Sunday, February 14, 2010

How To Make Your Drumming More Meaningful

Pj Roduta, Harry Pepper and Bryan Fazio of Drum the Ecstatic International.
Photo by Kaylyn Oshaben


by Jim Donovan

A few years before I joined Rusted Root, I was studying at the University of Pittsburgh to become a professional classical percussionist. As I honed my musical skills, I remember thinking that when I could play a piece of music perfectly that I was "finished' with it and that somehow just executing a performance well was all there was to making good music. But after years of performing and watching the ways in which an audience reacts to and interacts with music, I discovered that ''good execution" is only the beginning. There is a vast world of experience to be had beyond just playing the patterns.

Through this realization I was inspired to figure out a way to share these ideas so that anyone, regardless of their musical ability, could easily learn how to make their drumming as well as other musical experiences more meaningful right away. What follows is a five step process that I use to connect with the music I play. 

1st step: Learn the mechanics of the music. This is a fancy way of suggesting that you learn the song, or rhythm or passage that you're interested in playing. Whether it is something you've created, or a traditional song, it helps immensely to train your muscles to do what your brain is asking them to do. Generally this is best achieved by slow repetition at a consistent tempo and by gradually speeding up only when you can execute the pattern or passage flawlessly. Continue to work on the mechanics until all of your motion is as effortless and relaxed as possible. Staying relaxed will allow for maximum endurance when playing something that requires a great deal of power or speed.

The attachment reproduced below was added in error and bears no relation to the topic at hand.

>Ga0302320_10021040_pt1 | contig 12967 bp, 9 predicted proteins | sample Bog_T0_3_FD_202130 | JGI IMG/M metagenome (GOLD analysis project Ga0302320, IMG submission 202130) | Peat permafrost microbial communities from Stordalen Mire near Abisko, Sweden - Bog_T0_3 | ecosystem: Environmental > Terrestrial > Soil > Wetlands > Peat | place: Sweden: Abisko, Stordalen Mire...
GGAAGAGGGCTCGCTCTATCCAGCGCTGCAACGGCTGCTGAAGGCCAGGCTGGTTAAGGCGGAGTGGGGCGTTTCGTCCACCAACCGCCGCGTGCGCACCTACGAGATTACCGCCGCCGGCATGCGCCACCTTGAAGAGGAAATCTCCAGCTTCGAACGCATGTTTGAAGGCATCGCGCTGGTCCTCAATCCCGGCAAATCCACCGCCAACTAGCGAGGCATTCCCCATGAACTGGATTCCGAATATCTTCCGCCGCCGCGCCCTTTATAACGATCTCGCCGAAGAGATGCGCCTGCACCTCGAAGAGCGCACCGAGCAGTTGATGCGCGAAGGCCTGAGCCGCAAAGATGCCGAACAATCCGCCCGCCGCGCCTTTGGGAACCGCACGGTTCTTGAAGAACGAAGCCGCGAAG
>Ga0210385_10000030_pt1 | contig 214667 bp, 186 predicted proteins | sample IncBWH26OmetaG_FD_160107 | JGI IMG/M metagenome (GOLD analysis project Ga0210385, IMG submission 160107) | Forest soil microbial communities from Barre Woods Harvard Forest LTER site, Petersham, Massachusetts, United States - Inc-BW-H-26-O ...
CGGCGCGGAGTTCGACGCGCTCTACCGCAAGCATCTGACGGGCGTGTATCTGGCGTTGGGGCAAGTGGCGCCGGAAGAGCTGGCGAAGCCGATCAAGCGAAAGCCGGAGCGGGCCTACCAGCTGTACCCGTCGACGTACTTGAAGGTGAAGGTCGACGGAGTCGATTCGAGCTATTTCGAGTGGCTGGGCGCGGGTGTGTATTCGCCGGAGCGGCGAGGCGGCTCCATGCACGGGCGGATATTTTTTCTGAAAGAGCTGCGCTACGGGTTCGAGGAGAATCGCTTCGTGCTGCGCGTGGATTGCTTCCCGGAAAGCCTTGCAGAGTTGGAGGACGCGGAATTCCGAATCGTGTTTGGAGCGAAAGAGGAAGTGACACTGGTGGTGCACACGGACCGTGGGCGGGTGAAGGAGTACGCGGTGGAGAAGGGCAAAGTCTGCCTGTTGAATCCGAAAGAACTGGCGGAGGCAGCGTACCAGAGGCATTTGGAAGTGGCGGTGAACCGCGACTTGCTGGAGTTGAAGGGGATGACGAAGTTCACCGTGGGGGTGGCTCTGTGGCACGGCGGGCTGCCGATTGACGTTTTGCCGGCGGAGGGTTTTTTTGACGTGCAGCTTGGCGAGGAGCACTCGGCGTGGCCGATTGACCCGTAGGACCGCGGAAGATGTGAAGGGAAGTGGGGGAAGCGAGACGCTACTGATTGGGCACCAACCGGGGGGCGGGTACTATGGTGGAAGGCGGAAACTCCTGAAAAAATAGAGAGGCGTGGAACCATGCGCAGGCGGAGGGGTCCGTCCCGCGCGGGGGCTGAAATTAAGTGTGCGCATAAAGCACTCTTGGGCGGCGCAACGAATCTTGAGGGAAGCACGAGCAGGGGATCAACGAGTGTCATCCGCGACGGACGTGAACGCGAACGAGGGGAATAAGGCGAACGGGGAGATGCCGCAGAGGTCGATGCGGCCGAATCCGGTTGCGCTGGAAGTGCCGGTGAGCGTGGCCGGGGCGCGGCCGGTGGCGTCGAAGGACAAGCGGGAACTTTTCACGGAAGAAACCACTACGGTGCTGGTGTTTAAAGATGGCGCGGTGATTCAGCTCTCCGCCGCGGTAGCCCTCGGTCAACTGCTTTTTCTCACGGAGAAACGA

2nd step: Integrate your physical body with the patterns. Many times when we are making movements with our hands, all the motion and a majority of the energy ends up coming from our brains into our hands. This brain-hand coordination is only part of physically integrating a rhythmic pattern.

In this step you are allowing the rest of your body to participate in the pattern or phrases. Stevie Wonder is good example of someone who does this. Think about how he moves his body as he plays his piano. His whole upper body is moving with the rhythm of the music almost like a dance. If you were to see his feet, they would be moving around as well. His whole body is moving within the patterns he is creating.

A simple way to practice this idea is to allow your upper torso to sway back and forth ever so slightly in time with your pattern. The goal of this step is to really feel whatever your playing throughout your entire physical body. Eventually your motions will become very fluid and these motions will help to direct your musicality. This second step will help you to internalize the music and make it a part of you. This isn't about forcing movement that feels unnatural, but rather an encouragement let yourself move with your music in whatever way feels natural to you. 

3rd step: Integrate your breath with your phrases.
Here you are learning a vital step in discovering how to deeply connect with the music you are making through the conscious connection of your breath to your musical phrases.